White, a San Francisco native, had been a respected member of both the police and fire departments of the city. Raised as a devout Roman Catholic, he had married and become a father. He had given up his regular job upon his election to the board of supervisors as the representative for District 8. He was characterized as rigid, homophobic, self-righteous, and ultraconservative. Immediately before the shootings, he had complained that he could not support his family on the $9,600 annual supervisors’ salary and then used the low salary as an excuse to resign from the board less than two weeks earlier.

The underlying cause of his resignation, however, was his opposition to San Francisco’s gay rights bill, which had been introduced by Harvey Milk and passed by a board vote of ten to one; White made the only dissenting vote. Mayor Moscone, who was dedicated to equal rights for all citizens, signed the bill into law as soon as the board had voted.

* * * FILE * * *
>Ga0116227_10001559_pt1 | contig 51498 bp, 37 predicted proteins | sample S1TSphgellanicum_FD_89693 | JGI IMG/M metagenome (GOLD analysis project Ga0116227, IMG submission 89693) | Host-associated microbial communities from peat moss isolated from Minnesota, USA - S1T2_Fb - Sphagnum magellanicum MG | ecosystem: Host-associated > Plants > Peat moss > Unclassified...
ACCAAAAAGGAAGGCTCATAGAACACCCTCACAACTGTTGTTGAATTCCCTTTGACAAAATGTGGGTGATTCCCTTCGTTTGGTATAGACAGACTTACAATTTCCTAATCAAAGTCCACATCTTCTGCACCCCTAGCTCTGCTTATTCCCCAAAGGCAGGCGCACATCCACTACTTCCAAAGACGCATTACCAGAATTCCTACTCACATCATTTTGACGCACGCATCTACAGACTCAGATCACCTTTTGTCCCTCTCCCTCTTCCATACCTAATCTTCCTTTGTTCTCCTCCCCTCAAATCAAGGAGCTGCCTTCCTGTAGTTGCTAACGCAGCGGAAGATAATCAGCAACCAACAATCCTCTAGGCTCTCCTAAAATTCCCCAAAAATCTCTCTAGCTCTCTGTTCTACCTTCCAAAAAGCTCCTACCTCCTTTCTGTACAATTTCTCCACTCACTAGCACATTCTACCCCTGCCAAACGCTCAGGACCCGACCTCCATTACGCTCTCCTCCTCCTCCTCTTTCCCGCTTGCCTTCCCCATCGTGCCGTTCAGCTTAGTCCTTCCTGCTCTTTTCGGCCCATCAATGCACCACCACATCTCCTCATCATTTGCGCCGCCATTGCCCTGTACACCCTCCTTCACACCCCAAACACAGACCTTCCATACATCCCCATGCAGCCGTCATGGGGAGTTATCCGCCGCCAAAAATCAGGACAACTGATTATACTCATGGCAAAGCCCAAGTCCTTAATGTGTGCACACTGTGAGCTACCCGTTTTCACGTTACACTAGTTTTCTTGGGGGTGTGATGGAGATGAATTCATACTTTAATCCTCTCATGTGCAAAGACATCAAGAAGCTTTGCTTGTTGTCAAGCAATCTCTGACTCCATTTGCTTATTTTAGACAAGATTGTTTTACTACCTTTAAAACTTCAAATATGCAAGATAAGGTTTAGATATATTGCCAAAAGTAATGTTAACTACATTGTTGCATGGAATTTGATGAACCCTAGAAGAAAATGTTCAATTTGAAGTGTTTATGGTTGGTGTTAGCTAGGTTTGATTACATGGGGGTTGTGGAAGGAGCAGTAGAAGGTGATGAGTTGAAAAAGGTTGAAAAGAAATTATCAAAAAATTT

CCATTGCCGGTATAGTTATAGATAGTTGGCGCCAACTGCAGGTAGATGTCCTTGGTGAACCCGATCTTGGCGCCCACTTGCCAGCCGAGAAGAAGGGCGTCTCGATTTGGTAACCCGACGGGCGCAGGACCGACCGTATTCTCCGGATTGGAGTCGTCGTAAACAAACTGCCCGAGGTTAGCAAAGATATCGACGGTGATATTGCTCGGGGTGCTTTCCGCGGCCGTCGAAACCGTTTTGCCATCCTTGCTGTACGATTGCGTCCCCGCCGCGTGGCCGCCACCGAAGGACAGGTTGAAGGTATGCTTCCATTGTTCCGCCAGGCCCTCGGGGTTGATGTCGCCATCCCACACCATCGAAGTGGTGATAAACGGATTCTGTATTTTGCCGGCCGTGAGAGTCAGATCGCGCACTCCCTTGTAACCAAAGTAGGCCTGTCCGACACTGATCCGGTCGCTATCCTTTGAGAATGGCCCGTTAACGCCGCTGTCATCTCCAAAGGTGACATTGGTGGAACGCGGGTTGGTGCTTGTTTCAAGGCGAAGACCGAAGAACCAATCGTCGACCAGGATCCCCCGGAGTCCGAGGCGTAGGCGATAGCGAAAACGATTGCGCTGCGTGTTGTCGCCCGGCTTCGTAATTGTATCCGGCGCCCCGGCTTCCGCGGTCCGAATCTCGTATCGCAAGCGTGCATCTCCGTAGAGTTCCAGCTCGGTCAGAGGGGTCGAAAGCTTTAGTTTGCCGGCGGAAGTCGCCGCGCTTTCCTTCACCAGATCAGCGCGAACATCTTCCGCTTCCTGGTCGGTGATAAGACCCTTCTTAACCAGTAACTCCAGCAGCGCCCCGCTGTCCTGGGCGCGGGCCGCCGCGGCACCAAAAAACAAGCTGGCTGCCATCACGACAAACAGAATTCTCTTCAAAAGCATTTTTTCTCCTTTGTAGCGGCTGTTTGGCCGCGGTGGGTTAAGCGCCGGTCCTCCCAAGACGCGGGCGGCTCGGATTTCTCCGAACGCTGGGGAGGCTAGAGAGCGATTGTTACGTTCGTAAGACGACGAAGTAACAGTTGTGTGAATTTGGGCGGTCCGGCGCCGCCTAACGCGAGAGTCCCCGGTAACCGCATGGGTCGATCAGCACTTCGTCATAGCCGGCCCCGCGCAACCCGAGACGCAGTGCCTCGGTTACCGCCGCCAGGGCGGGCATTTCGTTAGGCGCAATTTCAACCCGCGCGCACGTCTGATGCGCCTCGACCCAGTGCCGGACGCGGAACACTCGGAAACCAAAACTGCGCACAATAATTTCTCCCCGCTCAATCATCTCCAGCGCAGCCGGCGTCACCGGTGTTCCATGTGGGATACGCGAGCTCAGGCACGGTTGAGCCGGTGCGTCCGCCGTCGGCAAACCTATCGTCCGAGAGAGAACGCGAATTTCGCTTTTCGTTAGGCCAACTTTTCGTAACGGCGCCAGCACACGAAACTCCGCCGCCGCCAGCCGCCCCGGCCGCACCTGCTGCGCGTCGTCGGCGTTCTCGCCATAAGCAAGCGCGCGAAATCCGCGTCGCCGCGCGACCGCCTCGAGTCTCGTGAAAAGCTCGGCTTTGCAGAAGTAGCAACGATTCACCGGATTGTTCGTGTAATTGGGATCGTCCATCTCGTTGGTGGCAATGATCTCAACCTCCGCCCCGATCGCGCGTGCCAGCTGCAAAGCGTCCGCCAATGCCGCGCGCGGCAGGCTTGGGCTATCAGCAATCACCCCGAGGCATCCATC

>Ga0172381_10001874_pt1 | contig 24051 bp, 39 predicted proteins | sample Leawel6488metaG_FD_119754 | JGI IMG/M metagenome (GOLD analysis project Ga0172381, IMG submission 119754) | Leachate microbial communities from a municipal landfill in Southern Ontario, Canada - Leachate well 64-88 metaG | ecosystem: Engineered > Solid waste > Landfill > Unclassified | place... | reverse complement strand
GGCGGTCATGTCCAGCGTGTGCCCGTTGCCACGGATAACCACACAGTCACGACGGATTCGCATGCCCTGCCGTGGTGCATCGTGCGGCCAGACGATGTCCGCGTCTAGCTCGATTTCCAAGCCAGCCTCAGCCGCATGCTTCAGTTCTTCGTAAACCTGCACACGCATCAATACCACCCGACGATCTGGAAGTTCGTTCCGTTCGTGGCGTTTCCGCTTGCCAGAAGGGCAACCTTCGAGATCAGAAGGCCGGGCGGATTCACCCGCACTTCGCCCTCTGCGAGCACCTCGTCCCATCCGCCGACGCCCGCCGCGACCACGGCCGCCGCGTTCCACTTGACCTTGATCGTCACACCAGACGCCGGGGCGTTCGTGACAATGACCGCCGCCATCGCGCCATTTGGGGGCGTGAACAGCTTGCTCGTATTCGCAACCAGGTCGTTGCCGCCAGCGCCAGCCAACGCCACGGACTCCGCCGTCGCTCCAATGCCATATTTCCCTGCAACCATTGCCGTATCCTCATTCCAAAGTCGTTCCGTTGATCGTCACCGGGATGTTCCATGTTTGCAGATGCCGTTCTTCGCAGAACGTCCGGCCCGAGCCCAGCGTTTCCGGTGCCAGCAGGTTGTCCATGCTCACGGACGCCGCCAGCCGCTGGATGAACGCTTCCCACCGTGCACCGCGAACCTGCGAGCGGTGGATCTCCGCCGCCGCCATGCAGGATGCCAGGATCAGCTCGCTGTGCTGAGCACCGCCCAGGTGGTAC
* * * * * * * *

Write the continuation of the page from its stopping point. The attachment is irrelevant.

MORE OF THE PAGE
This legislation, protecting gays and lesbians from job discrimination and unequal treatment before the law, was heralded by San Francisco’s large GLBT community, which soon after participated in a Gay Freedom Day Parade that attracted some 400,000 people. White had attempted to stop the march, but his efforts were futile.

White soon resigned from the board of supervisors, only to regret almost immediately that he had done so. He urged the mayor to reappoint him, but Moscone refused. White, who was said to have been overstimulated from having eaten too much junk food, murdered the mayor, then murdered Milk. The bullets White used to kill Milk were bullets designed to explode inside a person’s body after being shot.